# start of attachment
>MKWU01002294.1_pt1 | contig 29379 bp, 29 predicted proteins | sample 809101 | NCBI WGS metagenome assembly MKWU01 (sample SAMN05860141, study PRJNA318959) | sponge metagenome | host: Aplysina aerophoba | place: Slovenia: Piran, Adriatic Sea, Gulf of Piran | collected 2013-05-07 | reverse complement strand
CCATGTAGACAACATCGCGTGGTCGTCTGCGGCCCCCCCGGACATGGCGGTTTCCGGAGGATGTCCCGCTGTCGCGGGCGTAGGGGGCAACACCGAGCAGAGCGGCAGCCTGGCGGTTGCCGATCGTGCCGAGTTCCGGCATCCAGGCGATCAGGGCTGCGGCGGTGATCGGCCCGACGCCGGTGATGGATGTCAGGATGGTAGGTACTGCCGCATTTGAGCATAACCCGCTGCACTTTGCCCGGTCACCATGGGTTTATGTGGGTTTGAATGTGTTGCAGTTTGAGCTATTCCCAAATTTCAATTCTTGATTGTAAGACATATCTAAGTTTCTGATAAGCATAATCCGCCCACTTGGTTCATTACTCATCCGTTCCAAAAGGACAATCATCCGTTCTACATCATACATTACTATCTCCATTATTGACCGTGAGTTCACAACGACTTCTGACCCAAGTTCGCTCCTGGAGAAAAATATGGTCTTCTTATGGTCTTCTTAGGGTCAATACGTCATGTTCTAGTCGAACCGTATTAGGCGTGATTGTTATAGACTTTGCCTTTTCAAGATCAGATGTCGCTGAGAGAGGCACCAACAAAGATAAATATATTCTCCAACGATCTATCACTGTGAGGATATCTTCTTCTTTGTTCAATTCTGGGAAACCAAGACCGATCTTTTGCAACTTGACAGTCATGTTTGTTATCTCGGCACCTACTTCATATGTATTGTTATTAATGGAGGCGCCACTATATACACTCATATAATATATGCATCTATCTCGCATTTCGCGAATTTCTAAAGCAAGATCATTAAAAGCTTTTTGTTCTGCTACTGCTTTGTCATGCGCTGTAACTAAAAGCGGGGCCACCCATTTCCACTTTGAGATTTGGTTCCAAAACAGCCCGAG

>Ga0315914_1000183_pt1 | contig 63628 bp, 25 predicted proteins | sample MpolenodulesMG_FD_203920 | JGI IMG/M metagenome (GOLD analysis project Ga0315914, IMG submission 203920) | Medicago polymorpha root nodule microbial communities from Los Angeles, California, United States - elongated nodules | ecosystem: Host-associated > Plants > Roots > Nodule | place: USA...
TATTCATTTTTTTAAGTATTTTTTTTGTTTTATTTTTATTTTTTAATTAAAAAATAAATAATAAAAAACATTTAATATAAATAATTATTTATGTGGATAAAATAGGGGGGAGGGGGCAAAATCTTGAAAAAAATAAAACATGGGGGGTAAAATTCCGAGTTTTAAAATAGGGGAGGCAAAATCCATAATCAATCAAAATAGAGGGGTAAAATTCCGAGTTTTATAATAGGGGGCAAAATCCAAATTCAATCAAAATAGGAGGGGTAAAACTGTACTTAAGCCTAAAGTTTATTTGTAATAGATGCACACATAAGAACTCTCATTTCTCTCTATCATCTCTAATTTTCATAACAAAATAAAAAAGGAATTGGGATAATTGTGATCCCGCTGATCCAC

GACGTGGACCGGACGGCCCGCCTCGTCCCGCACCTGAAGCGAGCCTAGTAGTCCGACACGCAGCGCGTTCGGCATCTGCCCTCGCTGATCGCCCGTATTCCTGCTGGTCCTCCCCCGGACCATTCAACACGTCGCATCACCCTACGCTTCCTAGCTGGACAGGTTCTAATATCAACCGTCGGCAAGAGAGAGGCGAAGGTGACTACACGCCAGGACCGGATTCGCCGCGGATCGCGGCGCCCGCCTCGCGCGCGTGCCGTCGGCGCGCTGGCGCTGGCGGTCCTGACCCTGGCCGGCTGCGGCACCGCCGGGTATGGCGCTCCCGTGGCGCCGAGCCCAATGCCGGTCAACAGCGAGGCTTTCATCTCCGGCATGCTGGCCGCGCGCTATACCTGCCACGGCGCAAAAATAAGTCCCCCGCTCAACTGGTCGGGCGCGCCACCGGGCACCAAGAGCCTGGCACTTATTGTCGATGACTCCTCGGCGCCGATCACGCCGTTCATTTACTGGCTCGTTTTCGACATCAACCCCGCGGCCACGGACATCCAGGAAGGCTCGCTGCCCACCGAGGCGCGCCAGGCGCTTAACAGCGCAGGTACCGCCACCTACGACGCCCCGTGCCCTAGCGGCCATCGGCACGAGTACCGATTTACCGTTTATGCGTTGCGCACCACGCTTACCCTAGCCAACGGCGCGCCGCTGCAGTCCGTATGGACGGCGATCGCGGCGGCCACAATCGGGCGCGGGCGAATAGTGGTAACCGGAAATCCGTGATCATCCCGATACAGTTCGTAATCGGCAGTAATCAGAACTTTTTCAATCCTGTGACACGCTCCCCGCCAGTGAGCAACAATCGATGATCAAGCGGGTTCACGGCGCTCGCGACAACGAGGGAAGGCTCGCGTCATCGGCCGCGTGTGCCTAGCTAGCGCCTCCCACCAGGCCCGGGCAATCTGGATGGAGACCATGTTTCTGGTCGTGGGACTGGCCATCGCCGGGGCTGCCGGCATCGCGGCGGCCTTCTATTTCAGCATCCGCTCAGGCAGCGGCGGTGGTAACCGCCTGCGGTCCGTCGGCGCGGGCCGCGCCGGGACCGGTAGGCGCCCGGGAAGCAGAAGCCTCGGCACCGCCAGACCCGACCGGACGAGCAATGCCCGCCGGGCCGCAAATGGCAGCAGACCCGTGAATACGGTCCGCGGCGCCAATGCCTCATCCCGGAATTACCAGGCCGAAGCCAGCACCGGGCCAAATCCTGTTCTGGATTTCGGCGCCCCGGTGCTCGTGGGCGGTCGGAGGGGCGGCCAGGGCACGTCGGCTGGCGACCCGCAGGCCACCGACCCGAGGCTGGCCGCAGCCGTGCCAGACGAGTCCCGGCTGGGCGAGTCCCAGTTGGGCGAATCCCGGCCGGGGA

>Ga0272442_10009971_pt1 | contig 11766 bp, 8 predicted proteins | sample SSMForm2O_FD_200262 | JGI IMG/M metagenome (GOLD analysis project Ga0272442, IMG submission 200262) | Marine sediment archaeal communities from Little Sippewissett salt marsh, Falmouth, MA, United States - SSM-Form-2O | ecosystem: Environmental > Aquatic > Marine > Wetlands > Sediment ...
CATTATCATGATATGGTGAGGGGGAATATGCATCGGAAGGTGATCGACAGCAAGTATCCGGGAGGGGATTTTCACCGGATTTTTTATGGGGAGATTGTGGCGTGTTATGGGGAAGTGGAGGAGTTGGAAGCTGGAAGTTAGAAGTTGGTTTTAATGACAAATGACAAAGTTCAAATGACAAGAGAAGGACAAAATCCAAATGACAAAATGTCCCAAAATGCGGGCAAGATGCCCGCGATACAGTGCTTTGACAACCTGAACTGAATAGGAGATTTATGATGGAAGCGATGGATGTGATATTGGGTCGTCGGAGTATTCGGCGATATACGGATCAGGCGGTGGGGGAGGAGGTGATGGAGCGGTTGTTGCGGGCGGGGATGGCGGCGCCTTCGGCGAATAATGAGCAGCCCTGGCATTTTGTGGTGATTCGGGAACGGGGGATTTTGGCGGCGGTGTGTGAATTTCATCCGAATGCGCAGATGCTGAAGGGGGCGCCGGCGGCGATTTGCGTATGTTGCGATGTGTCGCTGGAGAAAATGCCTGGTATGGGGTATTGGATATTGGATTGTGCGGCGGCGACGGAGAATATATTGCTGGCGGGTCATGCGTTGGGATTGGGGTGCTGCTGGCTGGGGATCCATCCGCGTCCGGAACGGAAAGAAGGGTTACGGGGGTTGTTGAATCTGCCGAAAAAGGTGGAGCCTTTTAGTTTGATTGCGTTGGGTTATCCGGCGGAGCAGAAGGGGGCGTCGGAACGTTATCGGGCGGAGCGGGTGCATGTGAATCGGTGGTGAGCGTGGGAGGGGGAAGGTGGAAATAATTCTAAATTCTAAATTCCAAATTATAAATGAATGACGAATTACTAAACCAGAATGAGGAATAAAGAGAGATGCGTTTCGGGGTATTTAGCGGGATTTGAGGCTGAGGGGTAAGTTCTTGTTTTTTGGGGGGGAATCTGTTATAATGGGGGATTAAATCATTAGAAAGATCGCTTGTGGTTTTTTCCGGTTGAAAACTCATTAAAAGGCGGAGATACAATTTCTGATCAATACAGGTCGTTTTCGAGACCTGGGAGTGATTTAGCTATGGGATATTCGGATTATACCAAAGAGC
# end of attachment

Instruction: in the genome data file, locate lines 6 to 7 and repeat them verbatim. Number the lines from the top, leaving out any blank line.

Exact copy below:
>Ga0272442_10009971_pt1 | contig 11766 bp, 8 predicted proteins | sample SSMForm2O_FD_200262 | JGI IMG/M metagenome (GOLD analysis project Ga0272442, IMG submission 200262) | Marine sediment archaeal communities from Little Sippewissett salt marsh, Falmouth, MA, United States - SSM-Form-2O | ecosystem: Environmental > Aquatic > Marine > Wetlands > Sediment ...
CATTATCATGATATGGTGAGGGGGAATATGCATCGGAAGGTGATCGACAGCAAGTATCCGGGAGGGGATTTTCACCGGATTTTTTATGGGGAGATTGTGGCGTGTTATGGGGAAGTGGAGGAGTTGGAAGCTGGAAGTTAGAAGTTGGTTTTAATGACAAATGACAAAGTTCAAATGACAAGAGAAGGACAAAATCCAAATGACAAAATGTCCCAAAATGCGGGCAAGATGCCCGCGATACAGTGCTTTGACAACCTGAACTGAATAGGAGATTTATGATGGAAGCGATGGATGTGATATTGGGTCGTCGGAGTATTCGGCGATATACGGATCAGGCGGTGGGGGAGGAGGTGATGGAGCGGTTGTTGCGGGCGGGGATGGCGGCGCCTTCGGCGAATAATGAGCAGCCCTGGCATTTTGTGGTGATTCGGGAACGGGGGATTTTGGCGGCGGTGTGTGAATTTCATCCGAATGCGCAGATGCTGAAGGGGGCGCCGGCGGCGATTTGCGTATGTTGCGATGTGTCGCTGGAGAAAATGCCTGGTATGGGGTATTGGATATTGGATTGTGCGGCGGCGACGGAGAATATATTGCTGGCGGGTCATGCGTTGGGATTGGGGTGCTGCTGGCTGGGGATCCATCCGCGTCCGGAACGGAAAGAAGGGTTACGGGGGTTGTTGAATCTGCCGAAAAAGGTGGAGCCTTTTAGTTTGATTGCGTTGGGTTATCCGGCGGAGCAGAAGGGGGCGTCGGAACGTTATCGGGCGGAGCGGGTGCATGTGAATCGGTGGTGAGCGTGGGAGGGGGAAGGTGGAAATAATTCTAAATTCTAAATTCCAAATTATAAATGAATGACGAATTACTAAACCAGAATGAGGAATAAAGAGAGATGCGTTTCGGGGTATTTAGCGGGATTTGAGGCTGAGGGGTAAGTTCTTGTTTTTTGGGGGGGAATCTGTTATAATGGGGGATTAAATCATTAGAAAGATCGCTTGTGGTTTTTTCCGGTTGAAAACTCATTAAAAGGCGGAGATACAATTTCTGATCAATACAGGTCGTTTTCGAGACCTGGGAGTGATTTAGCTATGGGATATTCGGATTATACCAAAGAGC